“Look, I am sending my messenger before you. He will prepare your way, a voice shouting in the wilderness: ” Prepare the way for the Lord; make his paths straight.”” (Mark 1:2-3 CEB)
It’s the first week of Advent. That means that Christmas is just four weeks away! This year seems to have gone by so quickly. But, before we say goodbye to this year, we have time to prepare ourselves to welcome the baby Jesus one more time. This momentous event that took place over two thousand years ago is still celebrated again, year after year. How do we keep the excitement of the season going? How can we continue to show awe and wonder about a story that happened so long ago? I fear that much of the excitement of the Christmas season has little to do with the birth of Jesus, the Savior of the world. I fear that most of us are excited about the beautiful decorations, the parties with family and friends, and the good cheer that just seems to be part of all of it. The season of giving extends beyond the gifts we give each other to the extra giving that we make for the many worthy causes that seek our generosity every year. There is nothing wrong with any of this and we are right to enjoy the holidays and share the joy with everyone we meet. I’m all for a hearty “Merry Christmas” or even a “Happy holidays” for our non-Christian sisters and brothers.
It is important that we recognize the secular trappings of the Christmas season and relegate them to their proper place. This means that we then must elevate the true story to its rightful place as the focus of this time of year. That is part of why we are doing our our worship series, “Awaiting the Already” this year. We want to take some time each Sunday to look at how each gospel writer brings us the story of Jesus’ birth. There are four distinctly different ways of telling the story in the four gospels and we are going to look at each one. We started this week in the Gospel of Mark, noticing that he doesn’t actually mention the birth of Jesus at all. Mark brings us into the story at the Baptism of Jesus and hits the ground running as he tells the story with great urgency. It is a reminder that we also should have a sense of urgency about hearing and remembering the stories of Jesus. The urgency is the same today as it was two thousand years ago.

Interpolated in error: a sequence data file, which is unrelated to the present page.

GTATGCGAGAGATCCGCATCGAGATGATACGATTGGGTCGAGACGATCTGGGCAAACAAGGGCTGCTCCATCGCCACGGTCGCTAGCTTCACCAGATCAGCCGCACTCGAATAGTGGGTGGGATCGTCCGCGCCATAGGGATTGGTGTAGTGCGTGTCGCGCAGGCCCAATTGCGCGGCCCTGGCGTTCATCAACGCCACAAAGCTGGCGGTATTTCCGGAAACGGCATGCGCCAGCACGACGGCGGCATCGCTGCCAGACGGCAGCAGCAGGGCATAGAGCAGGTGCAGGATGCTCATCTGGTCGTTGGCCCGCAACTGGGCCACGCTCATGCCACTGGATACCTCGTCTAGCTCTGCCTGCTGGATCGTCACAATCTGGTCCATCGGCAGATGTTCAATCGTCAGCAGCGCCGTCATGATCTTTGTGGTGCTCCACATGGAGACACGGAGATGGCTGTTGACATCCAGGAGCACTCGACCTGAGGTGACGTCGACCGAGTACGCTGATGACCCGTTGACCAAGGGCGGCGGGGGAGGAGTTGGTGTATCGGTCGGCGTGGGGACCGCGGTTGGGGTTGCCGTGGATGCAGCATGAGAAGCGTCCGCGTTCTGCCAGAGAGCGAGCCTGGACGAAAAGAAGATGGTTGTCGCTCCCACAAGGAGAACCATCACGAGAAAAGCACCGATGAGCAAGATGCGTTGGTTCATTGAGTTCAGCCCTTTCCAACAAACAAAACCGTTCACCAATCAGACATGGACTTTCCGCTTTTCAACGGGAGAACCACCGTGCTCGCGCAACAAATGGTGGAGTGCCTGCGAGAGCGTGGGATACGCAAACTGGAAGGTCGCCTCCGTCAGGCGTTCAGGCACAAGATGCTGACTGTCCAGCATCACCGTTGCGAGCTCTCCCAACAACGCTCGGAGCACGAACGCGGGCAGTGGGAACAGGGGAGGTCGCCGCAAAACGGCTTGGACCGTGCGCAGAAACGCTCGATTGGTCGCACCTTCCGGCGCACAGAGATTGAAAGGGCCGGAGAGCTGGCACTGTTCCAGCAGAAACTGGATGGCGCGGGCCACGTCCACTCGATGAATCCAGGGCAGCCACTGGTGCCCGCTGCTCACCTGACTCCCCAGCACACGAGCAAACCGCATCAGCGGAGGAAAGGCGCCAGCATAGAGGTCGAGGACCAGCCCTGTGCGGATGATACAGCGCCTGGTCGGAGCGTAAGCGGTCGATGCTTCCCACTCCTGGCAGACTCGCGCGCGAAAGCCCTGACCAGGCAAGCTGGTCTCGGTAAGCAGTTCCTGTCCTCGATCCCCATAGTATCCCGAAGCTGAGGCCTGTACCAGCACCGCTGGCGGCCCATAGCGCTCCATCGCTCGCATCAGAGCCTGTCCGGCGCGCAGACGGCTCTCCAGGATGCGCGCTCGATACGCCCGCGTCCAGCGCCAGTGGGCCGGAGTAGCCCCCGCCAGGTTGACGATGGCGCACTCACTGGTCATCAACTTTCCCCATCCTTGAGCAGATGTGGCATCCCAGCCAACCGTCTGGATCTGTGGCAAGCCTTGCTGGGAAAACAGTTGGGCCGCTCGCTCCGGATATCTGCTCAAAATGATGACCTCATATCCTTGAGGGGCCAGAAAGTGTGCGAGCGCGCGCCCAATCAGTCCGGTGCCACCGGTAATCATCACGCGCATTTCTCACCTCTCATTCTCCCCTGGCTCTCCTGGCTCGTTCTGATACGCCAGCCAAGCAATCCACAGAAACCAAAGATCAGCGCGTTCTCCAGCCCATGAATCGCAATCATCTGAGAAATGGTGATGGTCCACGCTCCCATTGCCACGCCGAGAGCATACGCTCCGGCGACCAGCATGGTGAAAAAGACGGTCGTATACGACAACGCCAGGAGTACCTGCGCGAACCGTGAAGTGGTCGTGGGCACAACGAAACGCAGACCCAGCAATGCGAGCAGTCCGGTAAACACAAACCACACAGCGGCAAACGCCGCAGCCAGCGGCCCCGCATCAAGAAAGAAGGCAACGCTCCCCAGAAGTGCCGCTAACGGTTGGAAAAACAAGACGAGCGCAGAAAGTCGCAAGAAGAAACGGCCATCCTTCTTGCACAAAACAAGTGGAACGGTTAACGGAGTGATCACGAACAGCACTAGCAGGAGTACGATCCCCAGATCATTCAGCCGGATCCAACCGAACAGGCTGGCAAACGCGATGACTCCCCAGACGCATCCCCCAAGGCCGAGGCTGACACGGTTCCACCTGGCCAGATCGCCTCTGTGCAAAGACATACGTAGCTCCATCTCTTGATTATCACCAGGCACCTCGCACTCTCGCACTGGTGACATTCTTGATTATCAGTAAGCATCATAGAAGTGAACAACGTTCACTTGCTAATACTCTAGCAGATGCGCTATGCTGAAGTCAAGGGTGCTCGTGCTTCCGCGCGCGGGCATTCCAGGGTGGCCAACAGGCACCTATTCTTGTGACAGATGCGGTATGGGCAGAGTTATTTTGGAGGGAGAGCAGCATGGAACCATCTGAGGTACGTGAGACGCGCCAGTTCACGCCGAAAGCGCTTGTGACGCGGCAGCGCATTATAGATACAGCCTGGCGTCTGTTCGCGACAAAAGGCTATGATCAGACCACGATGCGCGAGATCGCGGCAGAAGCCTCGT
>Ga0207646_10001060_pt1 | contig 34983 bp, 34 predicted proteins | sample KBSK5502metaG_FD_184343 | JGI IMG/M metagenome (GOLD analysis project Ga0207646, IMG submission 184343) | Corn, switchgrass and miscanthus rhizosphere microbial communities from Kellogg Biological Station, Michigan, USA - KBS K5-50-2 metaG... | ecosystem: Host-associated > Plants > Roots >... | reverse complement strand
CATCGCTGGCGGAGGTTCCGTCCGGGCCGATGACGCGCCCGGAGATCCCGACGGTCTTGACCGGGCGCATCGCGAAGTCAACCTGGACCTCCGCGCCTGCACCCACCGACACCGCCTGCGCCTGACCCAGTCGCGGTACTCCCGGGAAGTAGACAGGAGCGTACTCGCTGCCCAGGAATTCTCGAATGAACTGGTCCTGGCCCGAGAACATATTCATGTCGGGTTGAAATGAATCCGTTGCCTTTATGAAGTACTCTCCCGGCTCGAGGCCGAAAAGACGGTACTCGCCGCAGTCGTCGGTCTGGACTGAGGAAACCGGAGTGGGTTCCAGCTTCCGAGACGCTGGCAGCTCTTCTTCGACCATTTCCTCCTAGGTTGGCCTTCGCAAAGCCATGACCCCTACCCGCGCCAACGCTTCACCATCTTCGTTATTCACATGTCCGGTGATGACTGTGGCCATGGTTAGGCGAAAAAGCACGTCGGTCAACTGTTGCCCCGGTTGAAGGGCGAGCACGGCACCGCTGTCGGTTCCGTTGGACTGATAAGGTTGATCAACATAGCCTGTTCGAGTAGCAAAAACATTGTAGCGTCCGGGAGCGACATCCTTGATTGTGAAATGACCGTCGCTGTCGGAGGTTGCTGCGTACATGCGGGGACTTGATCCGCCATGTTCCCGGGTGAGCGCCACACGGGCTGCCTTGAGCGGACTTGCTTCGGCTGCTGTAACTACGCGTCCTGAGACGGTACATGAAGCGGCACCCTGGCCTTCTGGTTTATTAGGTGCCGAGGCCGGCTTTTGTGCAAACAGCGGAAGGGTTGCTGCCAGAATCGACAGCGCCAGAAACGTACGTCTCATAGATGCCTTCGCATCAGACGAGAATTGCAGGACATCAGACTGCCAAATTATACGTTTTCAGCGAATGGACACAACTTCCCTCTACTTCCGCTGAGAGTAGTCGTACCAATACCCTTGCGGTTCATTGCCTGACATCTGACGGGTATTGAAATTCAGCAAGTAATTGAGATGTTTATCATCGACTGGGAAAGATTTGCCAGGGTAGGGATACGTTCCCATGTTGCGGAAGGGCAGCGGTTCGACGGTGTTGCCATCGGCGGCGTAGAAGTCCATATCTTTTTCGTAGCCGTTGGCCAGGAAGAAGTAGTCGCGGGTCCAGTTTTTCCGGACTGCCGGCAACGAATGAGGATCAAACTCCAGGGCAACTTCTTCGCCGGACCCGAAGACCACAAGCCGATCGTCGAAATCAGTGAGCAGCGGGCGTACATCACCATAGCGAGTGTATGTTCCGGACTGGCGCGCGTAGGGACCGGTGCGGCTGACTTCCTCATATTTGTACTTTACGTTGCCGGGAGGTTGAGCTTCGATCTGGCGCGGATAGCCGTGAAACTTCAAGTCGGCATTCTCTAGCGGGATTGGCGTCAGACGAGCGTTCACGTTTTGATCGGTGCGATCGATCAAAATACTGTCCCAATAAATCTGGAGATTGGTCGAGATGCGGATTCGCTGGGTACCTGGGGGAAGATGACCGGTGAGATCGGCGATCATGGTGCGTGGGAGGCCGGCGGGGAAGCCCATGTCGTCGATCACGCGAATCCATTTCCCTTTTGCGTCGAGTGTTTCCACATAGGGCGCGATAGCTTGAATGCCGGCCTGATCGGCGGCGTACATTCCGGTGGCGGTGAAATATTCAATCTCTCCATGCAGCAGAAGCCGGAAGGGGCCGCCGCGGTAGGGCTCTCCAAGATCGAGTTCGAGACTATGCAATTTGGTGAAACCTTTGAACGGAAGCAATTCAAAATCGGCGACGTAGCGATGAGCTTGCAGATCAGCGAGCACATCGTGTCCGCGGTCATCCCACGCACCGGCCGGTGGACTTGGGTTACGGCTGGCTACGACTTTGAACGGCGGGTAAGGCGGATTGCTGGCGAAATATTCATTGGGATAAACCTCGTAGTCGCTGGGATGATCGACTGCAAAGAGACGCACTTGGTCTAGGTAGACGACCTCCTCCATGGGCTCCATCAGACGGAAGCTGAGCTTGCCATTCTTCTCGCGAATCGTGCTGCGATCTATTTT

As we go through our Advent journey this year, I pray that you will take some time to really get involved with the various versions of this story and how we have taken all of what we read in the Bible and molded it into the Christmas narrative we are so familiar with. Think about how this narrative reflects the true story and where it may blur the story. Seek to understand the tension that surrounded this one man’s birth story and his whole life. There is political intrigue; there is social and cultural upheaval; everything about this event is extraordinary. It is a fitting beginning to the most extraordinary life in history. Meet Jesus again this Christmas and prepare yourself to receive the already.